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Zondo’s remarkable journey from pointsman to tycoon

‘I always tell my subordinates to further their studies’

Bheki Zondo is the boss of three Traffic FreeFlow companies in the country.
Bheki Zondo is the boss of three Traffic FreeFlow companies in the country.
Image: Supplied

From directing traffic at Joburg busy intersections to directing a company’s vision, this is how Bheki Zondo rose to become the CEO of a traffic controlling company.

Zondo, who began his career as an Outsurance pointsman in 2007, arrived in Johannesburg in 2005 from Ladysmith, KwaZulu-Natal to seek greener pastures and raise finances to study law because that was his dream from when he was in high school.

The 38-year-old is now the owner and CEO of three Traffic Free Flow (TFF) branches situated in Johannesburg, Tshwane and the Cape winelands in Western Cape.

Since 2016, Zondo has been championing the deployment of pointsmen to the busiest intersections to assist commuters reach their destinations on time.

“The journey of becoming a CEO and qualified lawyer was very challenging for me. After I became a pointsman I enrolled with the University of SA [Unisa].

“I would wake up early at 4am every day to catch a taxi to my designated intersections for four hours and then go back home to attend to schoolwork. I would then return at peak hour to the same intersection to do another four hours.

“I have to say juggling work with school takes a lot of discipline. At the time, I stayed in a backroom in Alexandra township, ” said Zondo.

But he was no stranger to hard work and determination as he had been working as a cleaner for about a year upon his arrival in Johannesburg. This was his first job, and his second was that of a messenger.

“I worked as a messenger for about two years. I was always on a scooter going from one place to another. I can say I was the “Velaphi Mjongeni” of the company I worked for,” Zondo laughed, referring to a 1990s SABC comedy about the turbulent life of a messenger.

Traffic FreeFlow really played a role in my success because they would finance my studies while I was working for them, and right after I obtained my law degree I got a promotion to become pointsmen supervisor.”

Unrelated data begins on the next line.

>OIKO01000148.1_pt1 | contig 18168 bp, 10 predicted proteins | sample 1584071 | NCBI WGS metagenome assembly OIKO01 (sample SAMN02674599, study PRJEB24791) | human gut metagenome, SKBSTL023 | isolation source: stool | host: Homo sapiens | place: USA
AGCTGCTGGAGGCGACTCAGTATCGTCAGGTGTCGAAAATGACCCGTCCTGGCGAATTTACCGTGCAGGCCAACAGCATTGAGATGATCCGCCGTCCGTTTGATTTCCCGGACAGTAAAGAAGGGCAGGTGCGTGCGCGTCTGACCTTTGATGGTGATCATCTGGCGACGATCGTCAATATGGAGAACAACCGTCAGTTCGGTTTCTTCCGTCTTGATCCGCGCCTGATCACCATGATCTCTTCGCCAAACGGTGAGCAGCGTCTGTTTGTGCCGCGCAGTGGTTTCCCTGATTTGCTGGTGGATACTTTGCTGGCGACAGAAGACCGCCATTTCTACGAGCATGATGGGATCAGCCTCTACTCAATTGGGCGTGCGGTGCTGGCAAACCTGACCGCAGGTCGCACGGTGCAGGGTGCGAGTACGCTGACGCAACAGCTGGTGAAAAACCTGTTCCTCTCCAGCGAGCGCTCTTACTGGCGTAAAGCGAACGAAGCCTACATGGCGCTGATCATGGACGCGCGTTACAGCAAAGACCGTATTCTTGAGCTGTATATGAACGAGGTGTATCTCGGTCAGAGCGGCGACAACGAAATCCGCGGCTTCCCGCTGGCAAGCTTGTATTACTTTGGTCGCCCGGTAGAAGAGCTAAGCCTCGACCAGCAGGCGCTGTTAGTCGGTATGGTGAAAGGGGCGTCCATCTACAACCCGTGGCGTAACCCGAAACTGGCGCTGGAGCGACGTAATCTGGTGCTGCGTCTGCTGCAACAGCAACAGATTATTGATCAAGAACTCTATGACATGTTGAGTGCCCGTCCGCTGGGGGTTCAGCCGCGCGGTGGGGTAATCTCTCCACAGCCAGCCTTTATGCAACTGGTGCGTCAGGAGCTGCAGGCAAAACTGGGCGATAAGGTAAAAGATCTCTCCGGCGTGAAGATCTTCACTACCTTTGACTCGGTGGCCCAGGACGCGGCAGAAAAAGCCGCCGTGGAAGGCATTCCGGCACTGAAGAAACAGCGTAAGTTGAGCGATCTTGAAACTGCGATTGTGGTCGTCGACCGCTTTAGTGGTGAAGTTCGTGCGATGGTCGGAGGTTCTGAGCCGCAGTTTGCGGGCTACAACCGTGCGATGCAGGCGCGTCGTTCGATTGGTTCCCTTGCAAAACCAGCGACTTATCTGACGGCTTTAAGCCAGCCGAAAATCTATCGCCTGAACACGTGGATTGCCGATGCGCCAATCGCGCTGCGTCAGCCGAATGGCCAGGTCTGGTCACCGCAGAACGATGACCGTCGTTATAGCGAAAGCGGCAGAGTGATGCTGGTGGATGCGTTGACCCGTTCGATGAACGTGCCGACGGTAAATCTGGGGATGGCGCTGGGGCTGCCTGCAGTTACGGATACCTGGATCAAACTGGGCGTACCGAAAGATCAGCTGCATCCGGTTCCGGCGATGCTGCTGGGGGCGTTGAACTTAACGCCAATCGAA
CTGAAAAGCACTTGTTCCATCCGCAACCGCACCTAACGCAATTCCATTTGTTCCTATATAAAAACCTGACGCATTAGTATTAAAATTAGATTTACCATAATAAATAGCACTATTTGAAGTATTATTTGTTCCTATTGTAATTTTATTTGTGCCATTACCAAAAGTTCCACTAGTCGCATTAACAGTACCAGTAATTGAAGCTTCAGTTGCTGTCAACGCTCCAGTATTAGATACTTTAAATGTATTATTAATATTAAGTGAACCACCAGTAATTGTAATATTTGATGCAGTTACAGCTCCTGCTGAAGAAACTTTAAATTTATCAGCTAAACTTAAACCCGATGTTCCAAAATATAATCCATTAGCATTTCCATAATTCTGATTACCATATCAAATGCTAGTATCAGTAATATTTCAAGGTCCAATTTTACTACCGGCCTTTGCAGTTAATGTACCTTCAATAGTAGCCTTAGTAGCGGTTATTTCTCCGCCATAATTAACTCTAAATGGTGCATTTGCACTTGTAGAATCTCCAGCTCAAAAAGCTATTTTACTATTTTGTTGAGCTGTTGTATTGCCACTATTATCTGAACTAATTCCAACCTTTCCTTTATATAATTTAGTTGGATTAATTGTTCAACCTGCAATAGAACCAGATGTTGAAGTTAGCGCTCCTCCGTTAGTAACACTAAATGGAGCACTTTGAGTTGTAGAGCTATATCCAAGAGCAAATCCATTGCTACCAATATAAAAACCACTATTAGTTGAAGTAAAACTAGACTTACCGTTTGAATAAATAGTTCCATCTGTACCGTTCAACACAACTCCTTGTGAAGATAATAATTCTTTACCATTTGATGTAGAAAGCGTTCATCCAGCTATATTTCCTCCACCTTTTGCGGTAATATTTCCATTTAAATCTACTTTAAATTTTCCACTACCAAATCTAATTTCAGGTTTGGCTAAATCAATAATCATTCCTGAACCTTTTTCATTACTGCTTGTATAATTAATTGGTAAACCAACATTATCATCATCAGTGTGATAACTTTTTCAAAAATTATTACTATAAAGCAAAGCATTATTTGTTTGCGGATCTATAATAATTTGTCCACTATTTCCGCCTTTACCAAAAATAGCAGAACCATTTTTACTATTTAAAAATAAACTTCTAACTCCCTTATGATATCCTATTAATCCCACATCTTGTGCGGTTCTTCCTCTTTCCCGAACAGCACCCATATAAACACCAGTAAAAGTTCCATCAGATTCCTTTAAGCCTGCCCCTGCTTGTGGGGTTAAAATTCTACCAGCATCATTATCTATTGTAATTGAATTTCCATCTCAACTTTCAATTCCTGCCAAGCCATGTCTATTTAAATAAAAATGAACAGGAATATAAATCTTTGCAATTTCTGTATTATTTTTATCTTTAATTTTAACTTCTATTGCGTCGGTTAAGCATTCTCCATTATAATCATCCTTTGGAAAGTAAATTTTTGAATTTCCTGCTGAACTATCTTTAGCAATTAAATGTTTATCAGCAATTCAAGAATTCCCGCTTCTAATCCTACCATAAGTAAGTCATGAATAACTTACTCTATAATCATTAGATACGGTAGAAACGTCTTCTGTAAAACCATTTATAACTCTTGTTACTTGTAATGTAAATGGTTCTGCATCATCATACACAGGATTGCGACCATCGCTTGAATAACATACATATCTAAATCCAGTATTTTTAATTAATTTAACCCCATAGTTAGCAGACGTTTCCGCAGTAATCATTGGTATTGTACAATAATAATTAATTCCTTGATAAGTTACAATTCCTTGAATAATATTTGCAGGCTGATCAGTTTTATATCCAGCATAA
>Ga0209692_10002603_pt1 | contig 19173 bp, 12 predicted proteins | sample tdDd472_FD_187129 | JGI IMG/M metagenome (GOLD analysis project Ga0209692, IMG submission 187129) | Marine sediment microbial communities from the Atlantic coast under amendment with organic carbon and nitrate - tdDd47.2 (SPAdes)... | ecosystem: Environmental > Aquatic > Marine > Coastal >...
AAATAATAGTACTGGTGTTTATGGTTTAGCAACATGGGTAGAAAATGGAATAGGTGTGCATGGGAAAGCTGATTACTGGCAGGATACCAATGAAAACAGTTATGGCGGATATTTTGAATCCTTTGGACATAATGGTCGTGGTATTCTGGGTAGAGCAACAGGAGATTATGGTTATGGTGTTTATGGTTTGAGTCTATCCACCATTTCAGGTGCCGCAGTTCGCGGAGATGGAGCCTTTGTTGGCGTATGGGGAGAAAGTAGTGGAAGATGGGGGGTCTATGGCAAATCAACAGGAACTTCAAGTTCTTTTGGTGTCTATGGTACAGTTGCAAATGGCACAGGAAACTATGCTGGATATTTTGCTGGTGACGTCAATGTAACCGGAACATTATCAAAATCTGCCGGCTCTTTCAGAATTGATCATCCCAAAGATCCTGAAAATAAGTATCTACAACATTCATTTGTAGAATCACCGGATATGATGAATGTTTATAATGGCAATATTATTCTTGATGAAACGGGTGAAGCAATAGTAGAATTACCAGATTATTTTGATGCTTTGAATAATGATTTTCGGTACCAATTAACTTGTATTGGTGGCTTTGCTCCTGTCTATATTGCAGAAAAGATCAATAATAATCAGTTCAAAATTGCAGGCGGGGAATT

Zondo went on to study human resources and joined TFF’s HR department before later taking a business course, which paved his way to being a CEO.

“I started as CEO at the Tshwane branch and I was also made a shareholder. Now I own all three of them. This is why I always tell my subordinates to further their studies.

“We make sure to pay for their fees because this is how I got here

.“We have witnessed pointsmen turning into traffic cops and metro police officers. Some of them get their motorbike licenses because we pay for them while giving them training internally,” said Zondo.

However, Zondo is pleading with the public to show love and respect for pointsmen as their job is to make sure that traffic flows.

“Even though pointsmen are not permitted to issue out traffic fines or enforce the law, they are there to make sure there is safety on the roads. Some motorists do not comply sometimes. Our work is in demand. We are working on deploying more pointsmen in the regions of Limpopo and Mpumalanga.

We always get calls to assist in some places but we are not enough. We have 240 pointsmen and are still looking to hire when we expand,” he said.

Zondo also cautioned motorists who give money to displaced people who take it upon themselves to control traffic.

“We are having an issue with the vagrants, and we would like to caution members of the public that as much as they can be helpful, they can also interfere. They get money from some motorists while controlling traffic but sometimes when traffic lights are not working, they are the ones who know how to switch them on and off as much as they like.

“Sometimes they do it to cause traffic and just jump in at intersections to direct motorists so they can make money. We have had instances where we would contact the Johannesburg Road Agency but they would tell us the robots are working, they were just tampered with,” said Zondo.


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